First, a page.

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Tuesday, May 04, 2010

Education Directors

There are five education directors who have all been laid off. The elimination of their positions are part of the reduction of central administration staff and expenses. Please, dry your eyes. Their jobs will be slightly re-defined and brought back. It is disingenuous of the Superintendent to claim that the jobs were cut in the first place.

Right now the five Education Director positions include one for high schools, one for middle schools and K-8s, and three for elementaries. My understanding is that when the jobs come back they will be re-organized geographically instead. So there will be an Education Director for West Seattle, for the south-end, for the Central Region, and two for the north-end. The divisions are likely to be along the lines of the old middle school regions.

Personally, I think this is a stupid idea. How can we believe that there is parity across the District if the people responsible for it are regionalized? Will you believe that the north-end schools and the south-end schools offer similar academic opportunities if they don't share administrators? In addition, the issues of high schools are sufficiently different from those of middle schools and elementary schools that specialization is called for. Right now there is one person to turn to for high school credit or high school graduation issues. To whom will they turn in future?

What other changes should there be in the Education Director's job?

How can the Education Directors be made more accountable? How can the Education Directors be given more authority to hold the principals accountable? What duties should the Education Directors have?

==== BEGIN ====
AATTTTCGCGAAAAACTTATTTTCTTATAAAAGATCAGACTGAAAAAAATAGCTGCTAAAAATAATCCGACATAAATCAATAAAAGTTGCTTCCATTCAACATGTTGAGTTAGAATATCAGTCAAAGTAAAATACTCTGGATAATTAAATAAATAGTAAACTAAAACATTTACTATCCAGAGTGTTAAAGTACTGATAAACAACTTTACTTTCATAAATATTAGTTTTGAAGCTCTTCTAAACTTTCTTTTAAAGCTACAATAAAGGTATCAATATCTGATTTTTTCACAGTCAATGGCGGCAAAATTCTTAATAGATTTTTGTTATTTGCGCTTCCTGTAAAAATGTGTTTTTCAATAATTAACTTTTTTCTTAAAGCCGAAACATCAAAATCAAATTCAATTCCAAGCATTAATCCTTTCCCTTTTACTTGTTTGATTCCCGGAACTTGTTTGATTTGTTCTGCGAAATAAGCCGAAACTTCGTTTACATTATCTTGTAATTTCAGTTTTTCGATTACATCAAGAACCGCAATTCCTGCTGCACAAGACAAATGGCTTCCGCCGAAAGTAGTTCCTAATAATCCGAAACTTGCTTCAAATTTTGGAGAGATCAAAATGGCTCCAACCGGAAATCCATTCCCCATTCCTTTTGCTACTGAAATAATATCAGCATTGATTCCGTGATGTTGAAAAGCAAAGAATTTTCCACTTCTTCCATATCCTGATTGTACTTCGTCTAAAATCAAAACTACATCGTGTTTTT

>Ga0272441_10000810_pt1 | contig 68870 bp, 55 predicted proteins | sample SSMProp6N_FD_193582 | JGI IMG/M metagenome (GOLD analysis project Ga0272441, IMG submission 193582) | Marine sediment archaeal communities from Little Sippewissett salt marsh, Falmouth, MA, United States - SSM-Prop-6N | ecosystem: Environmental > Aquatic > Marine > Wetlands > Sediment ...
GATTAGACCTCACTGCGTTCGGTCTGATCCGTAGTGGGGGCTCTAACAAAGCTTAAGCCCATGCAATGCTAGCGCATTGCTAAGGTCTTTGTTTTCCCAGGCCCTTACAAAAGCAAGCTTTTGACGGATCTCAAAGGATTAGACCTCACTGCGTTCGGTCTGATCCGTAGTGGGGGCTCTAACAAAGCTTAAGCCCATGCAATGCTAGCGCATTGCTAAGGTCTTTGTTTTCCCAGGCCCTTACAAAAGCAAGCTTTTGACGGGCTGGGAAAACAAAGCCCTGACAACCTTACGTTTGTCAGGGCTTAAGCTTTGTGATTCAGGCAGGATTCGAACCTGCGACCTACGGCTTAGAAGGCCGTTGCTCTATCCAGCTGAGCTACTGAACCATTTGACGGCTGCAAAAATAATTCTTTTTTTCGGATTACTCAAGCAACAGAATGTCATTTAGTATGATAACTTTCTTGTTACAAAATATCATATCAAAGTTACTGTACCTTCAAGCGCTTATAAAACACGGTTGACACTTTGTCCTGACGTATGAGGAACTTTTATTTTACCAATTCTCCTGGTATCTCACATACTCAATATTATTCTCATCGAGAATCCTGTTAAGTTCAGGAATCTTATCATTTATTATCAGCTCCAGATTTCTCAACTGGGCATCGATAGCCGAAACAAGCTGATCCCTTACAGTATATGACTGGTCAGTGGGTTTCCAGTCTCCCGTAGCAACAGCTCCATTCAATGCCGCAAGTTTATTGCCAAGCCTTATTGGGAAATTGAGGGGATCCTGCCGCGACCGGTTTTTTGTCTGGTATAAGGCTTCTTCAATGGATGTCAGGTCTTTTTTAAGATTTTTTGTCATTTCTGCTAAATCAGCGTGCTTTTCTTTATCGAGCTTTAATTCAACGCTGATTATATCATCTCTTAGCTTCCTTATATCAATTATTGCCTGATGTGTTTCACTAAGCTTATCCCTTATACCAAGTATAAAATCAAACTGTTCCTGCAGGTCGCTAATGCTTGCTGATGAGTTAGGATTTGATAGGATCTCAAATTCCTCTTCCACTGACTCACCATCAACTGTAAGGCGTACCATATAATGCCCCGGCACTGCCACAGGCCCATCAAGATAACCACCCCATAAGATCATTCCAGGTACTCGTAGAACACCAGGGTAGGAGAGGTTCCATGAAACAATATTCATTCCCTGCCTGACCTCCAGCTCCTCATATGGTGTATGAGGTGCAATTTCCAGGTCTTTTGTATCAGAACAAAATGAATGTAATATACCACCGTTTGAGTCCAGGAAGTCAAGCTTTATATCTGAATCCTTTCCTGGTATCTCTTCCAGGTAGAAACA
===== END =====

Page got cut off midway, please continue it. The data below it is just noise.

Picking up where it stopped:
I would like to see the Education Directors have heightened responsibility to confirm that the curricular alignment work is getting done, to confirm that the Special Education Inclusion effort is being done right, to confirm the quality and effectiveness of advanced learning programs. I mention these because these are three things that are not happening now. Frankly, the failure of the current Education Directors to hold principals accountable for these three things is grounds enough to fire the lot of them and not re-hire them.

A lot of the talk about teacher quality ends up being talk about principal quality. These are the folks who are supposed to supervise those principals. These are the folks who are supposed to be getting rid of the ineffective principals and making sure that the principals are getting rid of the ineffective teachers. So if there is an ineffective teacher or an ineffective principal in a school then it is the Education Director who is to blame for that. Again, this alone is grounds enough to fire the lot of them and not re-hire them.

Thoughts?

41 comments:

Joan NE said...